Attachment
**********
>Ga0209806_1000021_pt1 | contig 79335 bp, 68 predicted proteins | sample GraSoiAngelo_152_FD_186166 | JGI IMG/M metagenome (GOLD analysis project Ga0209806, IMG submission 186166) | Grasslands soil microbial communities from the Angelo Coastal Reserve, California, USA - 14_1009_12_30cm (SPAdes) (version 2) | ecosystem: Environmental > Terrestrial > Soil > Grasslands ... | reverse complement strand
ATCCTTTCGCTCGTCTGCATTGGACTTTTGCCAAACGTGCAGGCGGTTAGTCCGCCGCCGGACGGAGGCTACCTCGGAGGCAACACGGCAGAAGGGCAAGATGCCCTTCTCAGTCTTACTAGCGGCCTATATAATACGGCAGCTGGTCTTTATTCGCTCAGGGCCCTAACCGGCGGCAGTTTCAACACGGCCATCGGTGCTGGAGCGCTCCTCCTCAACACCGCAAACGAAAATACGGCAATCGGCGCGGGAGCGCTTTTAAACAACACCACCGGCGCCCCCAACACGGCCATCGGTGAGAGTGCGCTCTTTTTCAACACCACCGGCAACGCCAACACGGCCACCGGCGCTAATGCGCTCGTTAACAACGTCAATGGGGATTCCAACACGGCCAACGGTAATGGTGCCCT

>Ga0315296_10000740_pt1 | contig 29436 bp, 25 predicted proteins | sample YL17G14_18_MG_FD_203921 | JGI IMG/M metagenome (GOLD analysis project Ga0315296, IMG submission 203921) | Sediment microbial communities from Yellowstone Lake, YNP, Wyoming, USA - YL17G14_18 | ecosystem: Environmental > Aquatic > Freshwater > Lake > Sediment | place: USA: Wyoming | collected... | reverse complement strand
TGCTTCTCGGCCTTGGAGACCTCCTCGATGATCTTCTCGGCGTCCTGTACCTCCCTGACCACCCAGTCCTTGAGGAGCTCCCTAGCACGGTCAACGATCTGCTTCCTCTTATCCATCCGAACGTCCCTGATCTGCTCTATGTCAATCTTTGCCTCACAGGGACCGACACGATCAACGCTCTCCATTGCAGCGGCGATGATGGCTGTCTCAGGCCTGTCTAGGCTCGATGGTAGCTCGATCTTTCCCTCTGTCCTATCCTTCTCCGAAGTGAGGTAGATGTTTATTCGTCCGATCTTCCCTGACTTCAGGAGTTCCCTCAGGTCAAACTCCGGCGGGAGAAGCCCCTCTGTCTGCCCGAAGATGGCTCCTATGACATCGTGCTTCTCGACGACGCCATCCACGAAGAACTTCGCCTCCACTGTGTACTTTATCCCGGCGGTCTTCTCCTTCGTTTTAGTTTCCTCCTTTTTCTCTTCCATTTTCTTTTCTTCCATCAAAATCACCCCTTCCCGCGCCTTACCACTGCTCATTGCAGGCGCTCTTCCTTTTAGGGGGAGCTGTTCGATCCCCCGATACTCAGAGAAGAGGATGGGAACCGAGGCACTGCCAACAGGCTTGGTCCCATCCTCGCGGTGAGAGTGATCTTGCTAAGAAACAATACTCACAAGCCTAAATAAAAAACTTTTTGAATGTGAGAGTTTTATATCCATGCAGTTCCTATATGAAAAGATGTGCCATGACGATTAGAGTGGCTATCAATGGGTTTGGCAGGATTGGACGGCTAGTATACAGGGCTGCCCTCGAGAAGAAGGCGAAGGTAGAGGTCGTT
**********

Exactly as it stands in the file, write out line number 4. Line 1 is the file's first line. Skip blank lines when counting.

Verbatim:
TGCTTCTCGGCCTTGGAGACCTCCTCGATGATCTTCTCGGCGTCCTGTACCTCCCTGACCACCCAGTCCTTGAGGAGCTCCCTAGCACGGTCAACGATCTGCTTCCTCTTATCCATCCGAACGTCCCTGATCTGCTCTATGTCAATCTTTGCCTCACAGGGACCGACACGATCAACGCTCTCCATTGCAGCGGCGATGATGGCTGTCTCAGGCCTGTCTAGGCTCGATGGTAGCTCGATCTTTCCCTCTGTCCTATCCTTCTCCGAAGTGAGGTAGATGTTTATTCGTCCGATCTTCCCTGACTTCAGGAGTTCCCTCAGGTCAAACTCCGGCGGGAGAAGCCCCTCTGTCTGCCCGAAGATGGCTCCTATGACATCGTGCTTCTCGACGACGCCATCCACGAAGAACTTCGCCTCCACTGTGTACTTTATCCCGGCGGTCTTCTCCTTCGTTTTAGTTTCCTCCTTTTTCTCTTCCATTTTCTTTTCTTCCATCAAAATCACCCCTTCCCGCGCCTTACCACTGCTCATTGCAGGCGCTCTTCCTTTTAGGGGGAGCTGTTCGATCCCCCGATACTCAGAGAAGAGGATGGGAACCGAGGCACTGCCAACAGGCTTGGTCCCATCCTCGCGGTGAGAGTGATCTTGCTAAGAAACAATACTCACAAGCCTAAATAAAAAACTTTTTGAATGTGAGAGTTTTATATCCATGCAGTTCCTATATGAAAAGATGTGCCATGACGATTAGAGTGGCTATCAATGGGTTTGGCAGGATTGGACGGCTAGTATACAGGGCTGCCCTCGAGAAGAAGGCGAAGGTAGAGGTCGTT